Review: Whiskey Tango Foxtrot


A funny film about early 2000s Afghanistan, Whiskey Tango Foxtrot is marred a little by an uninspired exploration of more serious ideas, but is fun nonetheless

From the directors of Crazy, Stupid, Love comes a comedy set in the early 2000s about a middle-aged woman who, rather unexpectedly, becomes a war journalist in Kabul, Afghanistan. Though it starts well, finding humour in surprising places, the film falters towards the middle: the jokes become less impactful and more thinly spread, and the initial messiness (to be expected for a film set in a war-zone) fails to cohere into anything approaching an engaging plot.

The film follows Kim Barker (Tina Fey), who, dissatisfied with her life writing copy for a news agency, signs up to become a reporter in Afghanistan, where she meets Tanya Vanderpoel (Margo Robbie), a fellow reporter, and Iain MacKelpie (Martin Freeman), a photographer. In Afghanistan, Barker struggles to make a name for herself, having to juggle between the Marines she is embedded with, an overbearing Afghan politician (Ali Massoud Sadiq, played by Alfred Molina), and the locals as sources for news. On top of this are the added difficulties of being a woman in a thoroughly unequal country, and having to avoid becoming addicted to the high octane, adrenaline-fueled lifestyle she finds in Kabul.

The cast all give good performances, though Fey is the only actor who is ever really stretched by the film, having to bear the brunt of its theme-exploring, issue-raising dramatic moments. The result is that she never really gets going comedically (to the detriment of the film), though the performance does stand her in good stead to expand into more serious roles in the future.

Robbie is charismatic, and displays a well-attuned funny bone, though her performance here is hardly career-defining. Freeman is just as good as we would expect him to be, nailing a Glaswegian accent and, at least towards the beginning, portraying a character dissimilar to his usual performances to good effect. The stand-out performances come from the films supporting cast, however. Specifically, Billy Bob Thornton as a U.S. Marine Corps General, providing the films only consistent source of laugh-out-loud humour, and stealing every scene he’s in. As well as Thornton is Christopher Abbott, who plays Barker’s translator, Fahim Ahmadzai, in what is undoubtedly the films best dramatic performance.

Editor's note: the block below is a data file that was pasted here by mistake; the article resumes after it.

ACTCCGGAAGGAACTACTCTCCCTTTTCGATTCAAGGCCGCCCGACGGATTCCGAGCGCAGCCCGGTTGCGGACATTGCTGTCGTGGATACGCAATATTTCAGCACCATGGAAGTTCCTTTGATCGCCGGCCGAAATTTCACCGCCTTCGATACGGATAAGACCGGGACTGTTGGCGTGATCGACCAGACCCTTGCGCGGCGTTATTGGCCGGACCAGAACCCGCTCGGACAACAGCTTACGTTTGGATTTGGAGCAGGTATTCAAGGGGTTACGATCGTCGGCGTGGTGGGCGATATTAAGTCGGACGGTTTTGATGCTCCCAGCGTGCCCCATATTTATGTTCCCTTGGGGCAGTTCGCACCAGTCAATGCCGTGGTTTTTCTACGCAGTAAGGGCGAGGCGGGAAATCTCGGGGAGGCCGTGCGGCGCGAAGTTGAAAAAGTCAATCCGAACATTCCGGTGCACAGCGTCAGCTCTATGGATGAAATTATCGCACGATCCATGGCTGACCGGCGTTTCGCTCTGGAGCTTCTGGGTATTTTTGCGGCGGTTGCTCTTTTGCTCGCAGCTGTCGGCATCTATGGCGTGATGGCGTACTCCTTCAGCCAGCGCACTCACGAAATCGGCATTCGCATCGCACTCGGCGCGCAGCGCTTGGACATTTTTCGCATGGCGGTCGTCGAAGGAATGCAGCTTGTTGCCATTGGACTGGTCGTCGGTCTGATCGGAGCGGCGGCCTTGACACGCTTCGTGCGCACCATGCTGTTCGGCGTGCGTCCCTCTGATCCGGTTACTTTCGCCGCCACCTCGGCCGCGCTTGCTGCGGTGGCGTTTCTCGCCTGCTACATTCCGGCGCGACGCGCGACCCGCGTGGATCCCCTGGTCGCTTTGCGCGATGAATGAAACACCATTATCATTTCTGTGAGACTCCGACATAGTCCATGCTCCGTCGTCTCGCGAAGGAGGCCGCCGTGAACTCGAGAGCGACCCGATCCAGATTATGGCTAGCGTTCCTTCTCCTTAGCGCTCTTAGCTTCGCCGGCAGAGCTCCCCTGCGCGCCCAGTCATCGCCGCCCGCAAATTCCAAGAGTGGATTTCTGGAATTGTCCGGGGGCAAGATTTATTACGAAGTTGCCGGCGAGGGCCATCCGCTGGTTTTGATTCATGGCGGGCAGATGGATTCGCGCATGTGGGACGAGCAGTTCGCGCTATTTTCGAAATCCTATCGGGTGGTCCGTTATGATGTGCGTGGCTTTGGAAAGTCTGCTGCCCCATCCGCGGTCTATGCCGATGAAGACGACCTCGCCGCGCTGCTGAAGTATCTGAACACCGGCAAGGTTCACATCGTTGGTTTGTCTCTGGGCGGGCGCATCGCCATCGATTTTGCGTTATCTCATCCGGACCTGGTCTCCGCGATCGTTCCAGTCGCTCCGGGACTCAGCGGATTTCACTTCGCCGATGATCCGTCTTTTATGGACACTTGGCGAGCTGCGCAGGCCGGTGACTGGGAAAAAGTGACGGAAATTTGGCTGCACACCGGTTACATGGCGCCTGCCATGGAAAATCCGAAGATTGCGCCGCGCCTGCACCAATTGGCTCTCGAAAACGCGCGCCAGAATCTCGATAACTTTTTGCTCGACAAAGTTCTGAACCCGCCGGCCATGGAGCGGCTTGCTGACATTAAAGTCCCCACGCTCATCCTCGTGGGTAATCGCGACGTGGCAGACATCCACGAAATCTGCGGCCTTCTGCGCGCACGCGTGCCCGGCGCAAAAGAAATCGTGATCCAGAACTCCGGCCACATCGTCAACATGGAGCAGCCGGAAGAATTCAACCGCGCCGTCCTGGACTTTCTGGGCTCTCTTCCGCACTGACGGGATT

When Whiskey Tango Foxtrot is funny (read: the first half, plus any scene Billy Bob Thornton is in), it is very funny, combining the dark humour we’d expect from a comedy war-film with the right variety of clever and absurd jokes. The problem is that while the jokes are good, directors Glenn Ficarra and John Requa don’t always give them enough time, moving past the punchline so quickly that there’s no time to laugh, or sometimes even register that there was a joke at all.

The other major problem with the film is its (lack of) plot. Less noticeable in the first forty-five minutes, when there’s enough comedy to keep you distracted, the absence of any strong narrative becomes all too apparent as the it progresses, threatening to derail the film. Part of this may just be a poorly executed attempt at prioritising character-study over plot, but there is also a sense throughout the film that Ficarra and Requa are too bogged down in the thematic aspects of Whiskey Tango Foxtrot.

Far too much time, for example, is spent on rehashing ideas and commentary on the nature of war that have already been explored in a much more effective way by other filmmakers – particularly the idea that war, and the adrenaline rush it brings, can be addictive to those involved. As well as this is the film’s rather ham-fisted approach to feminism and to cultural difference – scenes are constantly disrupted to quite simplistically point out either how bad gender-inequality is, or how much better Western culture is than Islamic. In both cases the film doesn’t actually explore either topic, or offer any kind of intelligent or otherwise constructive comment on them, content with just showing us, again and again and again.

Overall, though Whiskey Tango Foxtrot is a perfectly enjoyable film. Funny enough to keep you watching to the end, with likeable characters, and a run-time short enough to justify a somewhat un-interesting plot. It isn’t a film you should rush to see, but if you have an hour and a half spare, it’s worth a watch.

Whiskey Tango Foxtrot (2016), directed by Glenn Ficarra and John Requa, is distributed in the UK by Paramount Pictures, Certificate 15.


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A 3rd year English student who likes staring at all the pretty moving pictures. Also books, I suppose. I do take English after all

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